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Published in Energy
Consumers Energy’s J.H. Campbell coal plant will be retired in 2025. Consumers Energy’s J.H. Campbell coal plant will be retired in 2025. COURTESY PHOTO

Regulators approve Consumers Energy’s ‘historic’ plan to shutter West Mich. coal plant in 2025, speed up energy storage

BY Thursday, June 23, 2022 04:47pm

The Michigan Public Service Commission has approved Consumers Energy’s latest long-term energy plan that calls for eliminating its coal-fired power in 2025 while also speeding up the deployment of energy storage.

Under the 20-year plan approved in a 115-page MPSC order today, Consumers plans to buy a large natural gas plant in Covert Township next year that state regulators say will help bolster the utility’s electric reliability as it closes the J.H. Campbell Plant in Port Sheldon in 2025, 15 years earlier than originally planned.

“This is a historic moment in Michigan’s clean energy transformation journey,” Consumers President and CEO Garrick Rochow said in a statement. “The Clean Energy Plan is a sea change that positions our company as a national leader and empowers us to deliver reliable energy while protecting the planet for decades to come.”

Consumers’ “integrated resource plan” — which gained support from several clean energy and environmental advocacy groups — calls for adding 8,000 megawatts (MW) of solar power by 2040 while also speeding up the deployment of energy storage. The Jackson-based utility aims to deploy 75 MW of storage by 2027 and 550 MW by 2040, according to the plan.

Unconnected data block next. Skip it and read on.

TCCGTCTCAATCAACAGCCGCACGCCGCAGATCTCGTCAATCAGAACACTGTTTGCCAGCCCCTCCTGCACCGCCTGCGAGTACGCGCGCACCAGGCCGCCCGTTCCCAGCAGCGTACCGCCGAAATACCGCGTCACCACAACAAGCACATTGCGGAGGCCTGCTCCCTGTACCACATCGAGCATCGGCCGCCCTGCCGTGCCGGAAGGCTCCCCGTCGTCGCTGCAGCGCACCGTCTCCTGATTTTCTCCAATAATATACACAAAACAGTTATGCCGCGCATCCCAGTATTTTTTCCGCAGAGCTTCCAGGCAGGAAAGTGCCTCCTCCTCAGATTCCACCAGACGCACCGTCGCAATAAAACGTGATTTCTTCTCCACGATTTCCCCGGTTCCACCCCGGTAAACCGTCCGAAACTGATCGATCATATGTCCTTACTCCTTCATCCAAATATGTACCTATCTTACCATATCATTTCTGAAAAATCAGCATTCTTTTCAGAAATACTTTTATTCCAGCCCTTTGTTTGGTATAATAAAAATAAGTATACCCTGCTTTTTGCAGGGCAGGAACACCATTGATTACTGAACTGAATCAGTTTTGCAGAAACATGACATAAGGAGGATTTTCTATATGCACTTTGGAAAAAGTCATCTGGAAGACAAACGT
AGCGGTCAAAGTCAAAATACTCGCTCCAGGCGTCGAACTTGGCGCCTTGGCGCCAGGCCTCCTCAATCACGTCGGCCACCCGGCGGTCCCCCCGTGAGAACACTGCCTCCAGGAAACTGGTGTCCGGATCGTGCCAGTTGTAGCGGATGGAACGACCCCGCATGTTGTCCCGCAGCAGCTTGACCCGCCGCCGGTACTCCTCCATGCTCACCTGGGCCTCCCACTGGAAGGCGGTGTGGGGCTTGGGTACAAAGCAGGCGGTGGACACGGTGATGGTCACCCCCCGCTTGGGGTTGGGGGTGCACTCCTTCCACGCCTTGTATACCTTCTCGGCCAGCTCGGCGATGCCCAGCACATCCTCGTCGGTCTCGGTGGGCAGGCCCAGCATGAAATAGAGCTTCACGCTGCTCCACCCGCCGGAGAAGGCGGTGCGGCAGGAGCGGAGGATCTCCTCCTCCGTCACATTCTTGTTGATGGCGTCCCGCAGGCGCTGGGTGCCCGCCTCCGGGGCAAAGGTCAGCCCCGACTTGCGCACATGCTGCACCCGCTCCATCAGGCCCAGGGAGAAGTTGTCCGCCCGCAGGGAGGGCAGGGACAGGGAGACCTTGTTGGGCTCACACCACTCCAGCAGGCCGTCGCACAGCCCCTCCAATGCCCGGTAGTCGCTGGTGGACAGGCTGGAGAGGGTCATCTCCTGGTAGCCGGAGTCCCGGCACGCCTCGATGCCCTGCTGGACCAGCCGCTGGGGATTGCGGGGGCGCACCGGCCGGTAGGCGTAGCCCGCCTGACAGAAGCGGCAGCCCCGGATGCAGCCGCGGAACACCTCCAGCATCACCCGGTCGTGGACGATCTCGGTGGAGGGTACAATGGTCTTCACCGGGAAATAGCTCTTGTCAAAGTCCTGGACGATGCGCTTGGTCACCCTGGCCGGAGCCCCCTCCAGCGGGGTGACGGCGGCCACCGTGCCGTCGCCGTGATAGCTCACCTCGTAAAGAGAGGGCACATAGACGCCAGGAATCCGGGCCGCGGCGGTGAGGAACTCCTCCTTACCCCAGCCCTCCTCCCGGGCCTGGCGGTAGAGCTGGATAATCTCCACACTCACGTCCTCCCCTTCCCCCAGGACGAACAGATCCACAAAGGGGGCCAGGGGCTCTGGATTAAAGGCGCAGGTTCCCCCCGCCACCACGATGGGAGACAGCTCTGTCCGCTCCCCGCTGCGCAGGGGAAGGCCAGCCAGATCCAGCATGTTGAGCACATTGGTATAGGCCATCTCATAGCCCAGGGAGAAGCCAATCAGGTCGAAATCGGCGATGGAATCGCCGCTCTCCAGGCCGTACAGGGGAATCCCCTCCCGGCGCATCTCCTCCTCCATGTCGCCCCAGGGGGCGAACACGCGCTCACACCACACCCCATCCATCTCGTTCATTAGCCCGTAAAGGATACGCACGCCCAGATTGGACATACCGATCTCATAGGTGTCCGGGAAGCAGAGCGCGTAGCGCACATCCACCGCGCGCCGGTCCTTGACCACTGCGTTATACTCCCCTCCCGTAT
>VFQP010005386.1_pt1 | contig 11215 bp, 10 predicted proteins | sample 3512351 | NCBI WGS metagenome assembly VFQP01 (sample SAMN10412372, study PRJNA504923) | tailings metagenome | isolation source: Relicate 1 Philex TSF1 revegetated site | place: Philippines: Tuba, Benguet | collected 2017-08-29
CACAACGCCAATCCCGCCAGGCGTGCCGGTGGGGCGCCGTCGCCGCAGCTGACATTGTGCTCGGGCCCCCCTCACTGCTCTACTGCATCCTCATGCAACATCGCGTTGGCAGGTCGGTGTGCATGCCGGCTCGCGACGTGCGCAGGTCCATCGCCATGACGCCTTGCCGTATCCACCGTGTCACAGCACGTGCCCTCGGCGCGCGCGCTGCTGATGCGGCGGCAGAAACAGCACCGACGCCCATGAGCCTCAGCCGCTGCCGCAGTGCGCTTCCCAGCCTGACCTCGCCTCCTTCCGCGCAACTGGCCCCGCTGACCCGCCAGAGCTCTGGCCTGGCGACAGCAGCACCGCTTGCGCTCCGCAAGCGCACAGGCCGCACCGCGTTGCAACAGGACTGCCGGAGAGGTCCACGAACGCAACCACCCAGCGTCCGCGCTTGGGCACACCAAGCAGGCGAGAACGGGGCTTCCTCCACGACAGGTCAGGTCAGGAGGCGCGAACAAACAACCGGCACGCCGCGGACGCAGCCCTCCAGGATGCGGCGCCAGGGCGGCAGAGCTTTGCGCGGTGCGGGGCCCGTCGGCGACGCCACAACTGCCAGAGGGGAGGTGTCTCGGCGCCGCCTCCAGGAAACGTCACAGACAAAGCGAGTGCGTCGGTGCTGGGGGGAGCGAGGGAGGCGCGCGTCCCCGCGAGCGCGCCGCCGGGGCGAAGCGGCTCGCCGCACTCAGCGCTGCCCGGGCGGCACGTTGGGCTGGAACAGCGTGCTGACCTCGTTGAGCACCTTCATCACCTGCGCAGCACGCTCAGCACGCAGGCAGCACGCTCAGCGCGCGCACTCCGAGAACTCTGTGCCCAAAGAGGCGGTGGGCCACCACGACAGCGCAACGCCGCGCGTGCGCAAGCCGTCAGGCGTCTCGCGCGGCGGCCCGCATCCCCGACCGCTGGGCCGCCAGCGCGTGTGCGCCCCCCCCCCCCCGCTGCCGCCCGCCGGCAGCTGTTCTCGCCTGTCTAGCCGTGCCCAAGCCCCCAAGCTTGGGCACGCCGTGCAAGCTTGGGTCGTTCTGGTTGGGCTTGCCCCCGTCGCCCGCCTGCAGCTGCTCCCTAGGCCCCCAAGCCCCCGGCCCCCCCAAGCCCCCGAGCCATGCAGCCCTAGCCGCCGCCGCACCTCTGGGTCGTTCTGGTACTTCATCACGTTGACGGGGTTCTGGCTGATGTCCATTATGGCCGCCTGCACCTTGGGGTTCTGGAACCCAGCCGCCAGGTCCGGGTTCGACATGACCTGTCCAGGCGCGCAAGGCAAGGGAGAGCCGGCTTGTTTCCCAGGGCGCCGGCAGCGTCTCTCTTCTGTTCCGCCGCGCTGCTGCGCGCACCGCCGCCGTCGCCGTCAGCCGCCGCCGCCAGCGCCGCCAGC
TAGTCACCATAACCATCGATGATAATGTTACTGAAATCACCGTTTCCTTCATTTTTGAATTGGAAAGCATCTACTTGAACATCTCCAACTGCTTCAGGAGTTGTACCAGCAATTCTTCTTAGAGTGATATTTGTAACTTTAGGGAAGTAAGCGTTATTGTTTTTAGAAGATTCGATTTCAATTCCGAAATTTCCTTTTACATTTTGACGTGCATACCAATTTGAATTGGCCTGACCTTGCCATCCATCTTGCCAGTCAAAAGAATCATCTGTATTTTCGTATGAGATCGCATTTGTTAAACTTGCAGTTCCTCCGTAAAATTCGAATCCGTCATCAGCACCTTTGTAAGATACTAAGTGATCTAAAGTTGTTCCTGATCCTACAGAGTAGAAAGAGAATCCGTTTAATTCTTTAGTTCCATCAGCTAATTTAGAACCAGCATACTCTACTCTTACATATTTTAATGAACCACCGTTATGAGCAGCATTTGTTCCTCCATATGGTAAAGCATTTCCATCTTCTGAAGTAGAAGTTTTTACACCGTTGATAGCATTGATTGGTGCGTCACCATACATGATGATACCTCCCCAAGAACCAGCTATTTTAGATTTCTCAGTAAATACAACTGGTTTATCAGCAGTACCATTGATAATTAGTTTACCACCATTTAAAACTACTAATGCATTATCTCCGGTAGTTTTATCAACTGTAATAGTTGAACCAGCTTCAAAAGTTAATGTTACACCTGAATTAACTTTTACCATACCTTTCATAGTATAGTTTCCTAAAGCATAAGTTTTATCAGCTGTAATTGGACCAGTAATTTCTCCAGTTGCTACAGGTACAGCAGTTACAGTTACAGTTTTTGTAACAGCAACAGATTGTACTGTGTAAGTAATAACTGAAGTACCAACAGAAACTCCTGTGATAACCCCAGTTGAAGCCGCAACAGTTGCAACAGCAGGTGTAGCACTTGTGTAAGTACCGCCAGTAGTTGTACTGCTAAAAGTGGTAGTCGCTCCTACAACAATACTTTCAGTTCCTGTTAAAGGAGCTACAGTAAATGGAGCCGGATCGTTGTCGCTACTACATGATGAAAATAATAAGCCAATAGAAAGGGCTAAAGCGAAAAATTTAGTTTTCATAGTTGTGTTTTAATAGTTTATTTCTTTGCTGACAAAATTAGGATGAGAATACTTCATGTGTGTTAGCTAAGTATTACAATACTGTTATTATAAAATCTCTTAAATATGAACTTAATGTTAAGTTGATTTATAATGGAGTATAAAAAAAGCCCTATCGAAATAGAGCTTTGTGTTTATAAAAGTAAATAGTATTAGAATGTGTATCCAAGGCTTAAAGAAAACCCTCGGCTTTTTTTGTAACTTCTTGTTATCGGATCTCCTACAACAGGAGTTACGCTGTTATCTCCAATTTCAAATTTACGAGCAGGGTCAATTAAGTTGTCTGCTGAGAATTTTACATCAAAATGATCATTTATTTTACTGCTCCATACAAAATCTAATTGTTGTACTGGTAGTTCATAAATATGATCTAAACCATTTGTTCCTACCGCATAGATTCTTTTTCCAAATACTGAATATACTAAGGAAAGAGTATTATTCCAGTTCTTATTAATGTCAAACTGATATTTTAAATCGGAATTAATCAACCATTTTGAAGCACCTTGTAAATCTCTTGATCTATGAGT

Battery storage will be a key technology in the coming years as the utility brings on more intermittent renewable energy sources.

“The settlement agreement with Consumers Energy is a significant step forward in Michigan’s fight against the climate crisis. It ensures that the utility retires its last coal plant, the J.H. Campbell Plant, no later than 2025 while abandoning efforts to acquire gas plants owned by its parent company, CMS Energy,” Derrell Slaughter, Michigan clean energy advocate at the Natural Resources Defense Council, said in a statement. “Consumers Energy will add significant amounts of clean energy resources like 8,000 megawatts of solar by 2040 and battery storage to its generation mix. These significant wins, fought for by the community, are a step in the right direction to get Michigan on track to meet its carbon reduction goals and improve air quality.”

The MPSC’s approval came after an extensive negotiation process involving the utility, regulatory staff, business groups, environmental advocates and the state Attorney General’s Office.

That advocacy included thousands of comments submitted to state regulators, according to a coalition of clean energy groups. Signatories to an earlier settlement agreement included the Michigan Energy Innovation Business Council and the Michigan Electric Transmission Co.

“The fact that we had thousands of comments to drop off at the Consumers Energy office made me very hopeful that we would push the utility to come up with a better plan for renewable energy,” Sergio Cira-Reyes, climate justice catalyst at the Grand Rapids-based Urban Core Collective, said in a statement. “We know that pollution from fossil fuels and extreme weather from the climate crisis hits Black, brown and low-income communities disproportionately and we are glad to see our communities speak out to protect themselves.”

Consumers’ plan also accelerates its energy efficiency programs — a key component of the utility’s clean energy toolbox — and commits $5 million this year to a fund for income-based energy bill assistance.

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